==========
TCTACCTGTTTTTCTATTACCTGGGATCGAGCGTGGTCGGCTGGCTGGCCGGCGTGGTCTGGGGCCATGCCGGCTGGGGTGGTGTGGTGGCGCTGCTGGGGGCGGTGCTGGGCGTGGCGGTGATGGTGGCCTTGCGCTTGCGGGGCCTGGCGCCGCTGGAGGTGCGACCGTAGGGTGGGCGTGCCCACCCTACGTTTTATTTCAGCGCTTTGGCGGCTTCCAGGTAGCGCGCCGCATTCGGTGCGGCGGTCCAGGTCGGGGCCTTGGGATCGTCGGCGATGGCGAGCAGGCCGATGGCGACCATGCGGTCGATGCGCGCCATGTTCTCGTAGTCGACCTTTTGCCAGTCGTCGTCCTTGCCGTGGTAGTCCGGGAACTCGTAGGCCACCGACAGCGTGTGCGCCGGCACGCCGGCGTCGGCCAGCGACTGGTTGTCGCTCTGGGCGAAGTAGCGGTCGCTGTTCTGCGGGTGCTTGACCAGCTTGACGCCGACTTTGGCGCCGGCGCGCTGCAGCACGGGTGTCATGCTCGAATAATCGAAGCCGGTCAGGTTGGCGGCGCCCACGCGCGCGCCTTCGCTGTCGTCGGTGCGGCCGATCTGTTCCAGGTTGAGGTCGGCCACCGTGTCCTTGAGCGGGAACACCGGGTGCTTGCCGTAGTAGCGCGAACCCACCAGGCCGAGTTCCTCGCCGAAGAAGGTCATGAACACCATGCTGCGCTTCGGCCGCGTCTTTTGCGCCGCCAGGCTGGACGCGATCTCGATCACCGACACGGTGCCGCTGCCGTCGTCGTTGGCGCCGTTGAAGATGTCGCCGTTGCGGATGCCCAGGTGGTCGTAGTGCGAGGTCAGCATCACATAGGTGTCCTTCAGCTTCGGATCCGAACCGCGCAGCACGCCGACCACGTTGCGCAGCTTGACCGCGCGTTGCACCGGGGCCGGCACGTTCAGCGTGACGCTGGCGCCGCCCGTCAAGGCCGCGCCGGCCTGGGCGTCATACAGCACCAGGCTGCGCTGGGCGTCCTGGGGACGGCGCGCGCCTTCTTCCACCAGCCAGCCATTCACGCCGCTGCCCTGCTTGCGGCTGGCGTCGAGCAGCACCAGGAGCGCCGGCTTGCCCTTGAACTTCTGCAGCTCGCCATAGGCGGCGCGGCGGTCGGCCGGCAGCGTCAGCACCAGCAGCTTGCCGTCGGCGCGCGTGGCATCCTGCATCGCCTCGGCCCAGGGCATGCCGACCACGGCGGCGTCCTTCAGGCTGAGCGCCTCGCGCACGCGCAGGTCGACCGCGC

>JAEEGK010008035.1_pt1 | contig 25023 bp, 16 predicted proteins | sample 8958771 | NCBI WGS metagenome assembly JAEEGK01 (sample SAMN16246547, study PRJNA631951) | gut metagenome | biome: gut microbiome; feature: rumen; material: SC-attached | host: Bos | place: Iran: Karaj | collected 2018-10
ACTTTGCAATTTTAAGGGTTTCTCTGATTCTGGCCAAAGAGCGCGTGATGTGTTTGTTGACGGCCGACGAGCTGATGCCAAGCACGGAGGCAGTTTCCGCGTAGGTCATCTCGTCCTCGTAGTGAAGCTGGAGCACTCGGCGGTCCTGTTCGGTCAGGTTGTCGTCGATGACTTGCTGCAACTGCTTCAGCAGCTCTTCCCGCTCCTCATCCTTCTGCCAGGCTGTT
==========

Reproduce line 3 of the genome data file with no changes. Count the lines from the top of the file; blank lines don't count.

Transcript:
ACTTTGCAATTTTAAGGGTTTCTCTGATTCTGGCCAAAGAGCGCGTGATGTGTTTGTTGACGGCCGACGAGCTGATGCCAAGCACGGAGGCAGTTTCCGCGTAGGTCATCTCGTCCTCGTAGTGAAGCTGGAGCACTCGGCGGTCCTGTTCGGTCAGGTTGTCGTCGATGACTTGCTGCAACTGCTTCAGCAGCTCTTCCCGCTCCTCATCCTTCTGCCAGGCTGTT